Saturday, August 19, 2017

Science at the monastery gets real

I just returned from another study visit to Sera Jey Monastery in Bylakuppe, India. We are studying the effects of monastic debate and analytical meditation on emotion and cognition. Since this was already the fourth visit of the project, it was time to get real and get down on scientific rigour. In our EEG study, instead of just exploring different types of debate, we now developed a procedure in which each pair of debaters debated the same topic (a text on bodhicitta), got some chance to refresh their memory before the debate by studying the text for 15 minutes, and we used a standard classification for the triggers that the observing monks were using to score the debate. We even asked our observers to give the debates a grade, so we can in the future see whether the quality of the debate is related to some patterns of brain activity. In addition, the most interesting new feature of our EEG studies was more related to the frequent power outages: we bought a big car battery to run our EEG system off of!
We also took major strides in standardizing the behavioral tasks that we have been running by filming one of the monks explaining it while demonstrating on a tablet, and then showing this same video to all of our participants. The video demonstrations nicely combine standardization of explanation with a hands-on demonstration.
Monks pouring over a computer running JASP in stats class

In addition to spending time on standardizing experiments, we also spent quite a bit of time making predictions with the monks. This was a significant challenge, because obviously monks do not have the same space of possibilities in their heads that we Western scientists do (e.g., things either differ in their magnitude or there is a linear or non-linear relation between them). The monks found it a challenge to make predictions--maybe because guessing is not really encouraged in monastic debate you are drilled to be absolutely certain of what you are talking about (and in predictions you can never be). Nevertheless, we managed to get some predictions, and at least some of the EEG predictions were actually borne out! This is always a major happy moment for a scientist.

monks getting ready for EEG
Of course predictions are not always borne out, and we are also still sorting through a lot of confusing data that we still have to make sense of. Actually, the hard part of doing psychological science is that when you present a person with a task, quite often do they behave in quite a different way than we expected. This is mostly because the tasks we use to learn about the mind are really mostly geared towards Western college students (see this paper for a great discussion of that issue). As we slowly see all these interpretations of the tasks happen, we develop more appropriate instructions, and hopefully in the future also new tasks that are made more for our target population. As a first step in preparing for this, we held a methods and statistics class, which was actually met with tremendous enthusiasm: almost the whole monastic core team showed up voluntarily for this class on their free day! We had a lot of fun talking about t-tests, anovas and different kinds of variables, and we even played around with Bayes Factors in JASP!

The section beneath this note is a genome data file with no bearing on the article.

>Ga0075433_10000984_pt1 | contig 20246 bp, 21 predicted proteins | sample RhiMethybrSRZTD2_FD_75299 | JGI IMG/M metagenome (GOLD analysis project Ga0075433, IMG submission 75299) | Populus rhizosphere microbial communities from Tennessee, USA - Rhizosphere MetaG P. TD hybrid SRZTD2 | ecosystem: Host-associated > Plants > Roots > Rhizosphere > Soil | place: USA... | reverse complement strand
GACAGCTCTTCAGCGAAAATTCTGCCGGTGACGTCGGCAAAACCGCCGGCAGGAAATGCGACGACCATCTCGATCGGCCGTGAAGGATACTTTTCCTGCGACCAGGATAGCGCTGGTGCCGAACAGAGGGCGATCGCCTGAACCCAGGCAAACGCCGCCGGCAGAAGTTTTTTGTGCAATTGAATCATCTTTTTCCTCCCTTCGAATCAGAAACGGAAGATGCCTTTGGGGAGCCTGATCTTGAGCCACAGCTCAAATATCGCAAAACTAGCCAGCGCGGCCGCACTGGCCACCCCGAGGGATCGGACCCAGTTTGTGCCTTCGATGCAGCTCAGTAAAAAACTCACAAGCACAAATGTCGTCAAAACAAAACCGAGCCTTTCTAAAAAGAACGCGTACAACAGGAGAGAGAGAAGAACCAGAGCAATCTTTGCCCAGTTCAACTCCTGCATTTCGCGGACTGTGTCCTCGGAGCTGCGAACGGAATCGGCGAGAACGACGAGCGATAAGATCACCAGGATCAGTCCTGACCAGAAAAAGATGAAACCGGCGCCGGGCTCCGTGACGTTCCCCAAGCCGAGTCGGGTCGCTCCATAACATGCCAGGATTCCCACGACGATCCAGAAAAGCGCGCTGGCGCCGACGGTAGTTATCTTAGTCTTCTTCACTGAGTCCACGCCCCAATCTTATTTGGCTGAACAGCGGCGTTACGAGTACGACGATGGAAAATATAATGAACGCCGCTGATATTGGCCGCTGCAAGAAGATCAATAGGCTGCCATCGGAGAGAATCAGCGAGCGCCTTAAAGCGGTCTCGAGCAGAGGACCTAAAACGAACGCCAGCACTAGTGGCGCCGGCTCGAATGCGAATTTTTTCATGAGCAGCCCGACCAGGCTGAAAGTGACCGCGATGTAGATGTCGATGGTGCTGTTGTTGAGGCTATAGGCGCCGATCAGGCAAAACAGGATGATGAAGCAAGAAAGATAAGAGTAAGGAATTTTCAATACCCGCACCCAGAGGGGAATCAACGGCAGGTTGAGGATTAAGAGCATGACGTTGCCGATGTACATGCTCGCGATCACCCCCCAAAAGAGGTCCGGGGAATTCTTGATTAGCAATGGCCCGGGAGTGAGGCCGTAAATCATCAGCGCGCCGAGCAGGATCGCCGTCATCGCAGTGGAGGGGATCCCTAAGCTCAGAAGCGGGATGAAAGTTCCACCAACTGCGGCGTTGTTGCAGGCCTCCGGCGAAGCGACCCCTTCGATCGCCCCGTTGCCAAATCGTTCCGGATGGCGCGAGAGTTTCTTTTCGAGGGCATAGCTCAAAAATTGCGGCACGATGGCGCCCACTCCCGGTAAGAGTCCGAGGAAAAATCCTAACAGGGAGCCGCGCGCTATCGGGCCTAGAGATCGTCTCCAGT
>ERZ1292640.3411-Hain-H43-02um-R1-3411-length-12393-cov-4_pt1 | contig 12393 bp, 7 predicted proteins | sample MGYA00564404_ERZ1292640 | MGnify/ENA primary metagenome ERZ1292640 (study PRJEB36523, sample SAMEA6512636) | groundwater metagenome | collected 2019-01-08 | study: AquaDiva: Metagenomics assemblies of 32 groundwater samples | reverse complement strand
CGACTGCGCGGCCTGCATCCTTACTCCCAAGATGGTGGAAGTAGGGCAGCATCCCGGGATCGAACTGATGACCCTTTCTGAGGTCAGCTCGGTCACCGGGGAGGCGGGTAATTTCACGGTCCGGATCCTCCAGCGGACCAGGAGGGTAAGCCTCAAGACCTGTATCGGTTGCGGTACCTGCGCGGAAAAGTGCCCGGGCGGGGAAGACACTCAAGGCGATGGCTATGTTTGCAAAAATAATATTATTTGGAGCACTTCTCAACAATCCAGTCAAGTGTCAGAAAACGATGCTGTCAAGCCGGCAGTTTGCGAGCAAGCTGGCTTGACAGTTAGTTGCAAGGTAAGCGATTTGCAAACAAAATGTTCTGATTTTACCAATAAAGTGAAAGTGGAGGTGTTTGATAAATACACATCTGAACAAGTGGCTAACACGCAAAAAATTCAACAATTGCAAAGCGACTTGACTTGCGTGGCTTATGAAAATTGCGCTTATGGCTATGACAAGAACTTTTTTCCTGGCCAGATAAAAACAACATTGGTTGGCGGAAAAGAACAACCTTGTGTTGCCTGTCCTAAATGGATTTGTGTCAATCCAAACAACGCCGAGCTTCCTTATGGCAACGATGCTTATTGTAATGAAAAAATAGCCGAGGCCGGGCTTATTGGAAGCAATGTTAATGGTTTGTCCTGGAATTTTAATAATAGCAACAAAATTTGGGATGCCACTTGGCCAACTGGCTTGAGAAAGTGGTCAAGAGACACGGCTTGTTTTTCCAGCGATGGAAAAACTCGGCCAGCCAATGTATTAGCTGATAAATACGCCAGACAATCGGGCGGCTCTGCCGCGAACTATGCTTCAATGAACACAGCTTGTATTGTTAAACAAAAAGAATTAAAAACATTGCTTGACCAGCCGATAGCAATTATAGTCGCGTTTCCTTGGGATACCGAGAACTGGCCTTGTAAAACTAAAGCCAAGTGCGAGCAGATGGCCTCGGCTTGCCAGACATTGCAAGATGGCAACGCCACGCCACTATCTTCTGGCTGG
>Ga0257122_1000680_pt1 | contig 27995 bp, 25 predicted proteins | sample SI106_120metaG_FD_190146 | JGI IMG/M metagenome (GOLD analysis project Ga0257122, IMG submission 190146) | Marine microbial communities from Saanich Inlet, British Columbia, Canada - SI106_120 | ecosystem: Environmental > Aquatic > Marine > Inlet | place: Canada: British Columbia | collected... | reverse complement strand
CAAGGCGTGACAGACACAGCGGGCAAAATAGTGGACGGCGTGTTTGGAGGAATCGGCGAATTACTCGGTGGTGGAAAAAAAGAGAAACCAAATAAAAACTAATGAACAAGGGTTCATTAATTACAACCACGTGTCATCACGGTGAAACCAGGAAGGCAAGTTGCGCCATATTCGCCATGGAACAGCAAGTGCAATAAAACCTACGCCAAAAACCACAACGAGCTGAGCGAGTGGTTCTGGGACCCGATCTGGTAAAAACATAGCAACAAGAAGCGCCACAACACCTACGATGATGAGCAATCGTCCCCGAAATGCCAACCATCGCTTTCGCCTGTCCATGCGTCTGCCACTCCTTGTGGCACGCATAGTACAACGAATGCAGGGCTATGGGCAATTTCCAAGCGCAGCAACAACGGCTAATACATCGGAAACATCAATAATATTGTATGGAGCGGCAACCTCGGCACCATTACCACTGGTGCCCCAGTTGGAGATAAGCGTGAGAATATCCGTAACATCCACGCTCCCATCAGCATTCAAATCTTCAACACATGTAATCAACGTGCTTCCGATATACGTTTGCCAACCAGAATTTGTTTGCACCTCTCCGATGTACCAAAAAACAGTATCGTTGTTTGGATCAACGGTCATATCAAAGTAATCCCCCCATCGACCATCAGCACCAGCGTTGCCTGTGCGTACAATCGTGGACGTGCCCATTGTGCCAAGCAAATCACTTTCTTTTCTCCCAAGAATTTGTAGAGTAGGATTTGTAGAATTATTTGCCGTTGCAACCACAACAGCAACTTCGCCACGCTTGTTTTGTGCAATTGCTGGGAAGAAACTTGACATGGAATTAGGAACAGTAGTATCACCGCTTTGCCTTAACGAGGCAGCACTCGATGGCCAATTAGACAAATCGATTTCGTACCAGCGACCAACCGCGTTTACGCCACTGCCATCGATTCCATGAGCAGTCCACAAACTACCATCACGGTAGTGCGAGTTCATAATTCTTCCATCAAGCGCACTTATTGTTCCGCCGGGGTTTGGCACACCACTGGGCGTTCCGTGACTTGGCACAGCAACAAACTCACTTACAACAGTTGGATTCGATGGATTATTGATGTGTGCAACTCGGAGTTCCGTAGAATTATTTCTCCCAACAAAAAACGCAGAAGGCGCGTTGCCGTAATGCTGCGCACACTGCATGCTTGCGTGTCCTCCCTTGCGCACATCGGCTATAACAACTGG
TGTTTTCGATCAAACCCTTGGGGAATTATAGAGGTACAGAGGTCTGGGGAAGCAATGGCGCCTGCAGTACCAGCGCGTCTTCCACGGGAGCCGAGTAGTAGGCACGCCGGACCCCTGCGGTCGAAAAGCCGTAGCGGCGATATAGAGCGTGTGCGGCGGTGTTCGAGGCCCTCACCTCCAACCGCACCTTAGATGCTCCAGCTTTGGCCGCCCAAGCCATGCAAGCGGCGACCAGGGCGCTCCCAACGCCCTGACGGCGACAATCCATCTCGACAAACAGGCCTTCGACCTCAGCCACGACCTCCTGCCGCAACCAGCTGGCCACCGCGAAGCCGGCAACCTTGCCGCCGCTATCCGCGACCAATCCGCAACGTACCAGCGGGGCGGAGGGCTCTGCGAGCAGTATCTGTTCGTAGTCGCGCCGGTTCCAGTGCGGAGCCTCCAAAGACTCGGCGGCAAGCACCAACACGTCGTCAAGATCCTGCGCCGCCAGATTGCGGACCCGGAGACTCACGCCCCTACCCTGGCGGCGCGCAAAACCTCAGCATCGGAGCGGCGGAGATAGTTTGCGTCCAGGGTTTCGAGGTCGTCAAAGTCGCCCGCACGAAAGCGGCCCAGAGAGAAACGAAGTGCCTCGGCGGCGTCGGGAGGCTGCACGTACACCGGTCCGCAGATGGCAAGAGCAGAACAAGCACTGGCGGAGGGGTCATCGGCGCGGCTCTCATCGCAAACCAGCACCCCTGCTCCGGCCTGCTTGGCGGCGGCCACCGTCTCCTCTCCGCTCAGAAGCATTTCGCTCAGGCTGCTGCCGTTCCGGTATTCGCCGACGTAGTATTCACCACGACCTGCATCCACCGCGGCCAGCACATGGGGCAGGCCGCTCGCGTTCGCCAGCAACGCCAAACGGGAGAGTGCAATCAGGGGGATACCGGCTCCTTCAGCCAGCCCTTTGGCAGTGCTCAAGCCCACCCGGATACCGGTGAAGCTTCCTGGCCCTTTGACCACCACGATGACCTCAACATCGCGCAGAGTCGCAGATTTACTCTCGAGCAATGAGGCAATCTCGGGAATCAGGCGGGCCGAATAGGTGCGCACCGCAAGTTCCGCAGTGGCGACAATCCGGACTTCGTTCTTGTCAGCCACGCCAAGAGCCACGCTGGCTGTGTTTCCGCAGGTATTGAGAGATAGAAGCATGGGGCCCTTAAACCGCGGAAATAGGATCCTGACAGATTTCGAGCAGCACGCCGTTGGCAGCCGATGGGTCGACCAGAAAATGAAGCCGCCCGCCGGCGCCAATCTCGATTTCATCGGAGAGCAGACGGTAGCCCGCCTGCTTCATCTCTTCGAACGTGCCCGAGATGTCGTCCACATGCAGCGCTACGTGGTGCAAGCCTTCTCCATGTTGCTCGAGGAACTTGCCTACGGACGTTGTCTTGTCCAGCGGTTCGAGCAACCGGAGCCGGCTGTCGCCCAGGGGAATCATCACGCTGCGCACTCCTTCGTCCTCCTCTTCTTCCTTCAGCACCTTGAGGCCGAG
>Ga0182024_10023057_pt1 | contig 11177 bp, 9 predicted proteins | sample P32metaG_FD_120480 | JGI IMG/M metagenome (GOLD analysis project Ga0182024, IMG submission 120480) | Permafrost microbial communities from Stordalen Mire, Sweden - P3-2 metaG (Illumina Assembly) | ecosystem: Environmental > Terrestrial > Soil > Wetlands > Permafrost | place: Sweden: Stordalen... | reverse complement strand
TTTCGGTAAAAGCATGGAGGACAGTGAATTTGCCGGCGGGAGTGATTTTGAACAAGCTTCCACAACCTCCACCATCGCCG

This trip also was one of lots and lots of discussions. Actually one of the things that became obvious to me this time around is that the most insightful discussions actually happen when you are working one-on-one, not when having a large group discussion. For example, I spent a good amount of time sitting with my monk-colleagues to translate the debates (well, they translated, I wrote down the translations). In the course of this process I learnt a lot of tricks that happen while debating, such as interpreting a question differently when you do not know the answer to this question.
behavioural testing in action

This time we also met for the first time some Western monks studying at Sera Jey. Both with them, and with some members of our monastic collaborator team who studied in the West, I had some really interesting conversations about how monastic university training differs from Western university training. One thing that differs is the extent to which it actually informs how one practises and lives one's life. In addition, the debate training is a tool that is very confrontational: if you do not know something in great detail then there is no place to hide. This has as a result that you learn to really understand things in depth, but probably also that you build up quite an emotional resilience to being continually challenged. In short, it was a very illuminating visit, and such a precious chance to get to hang out in the peaceful monastery environment and the amazing group of monastic collaborators!
Last but not least: our study was featured in the Times of India!

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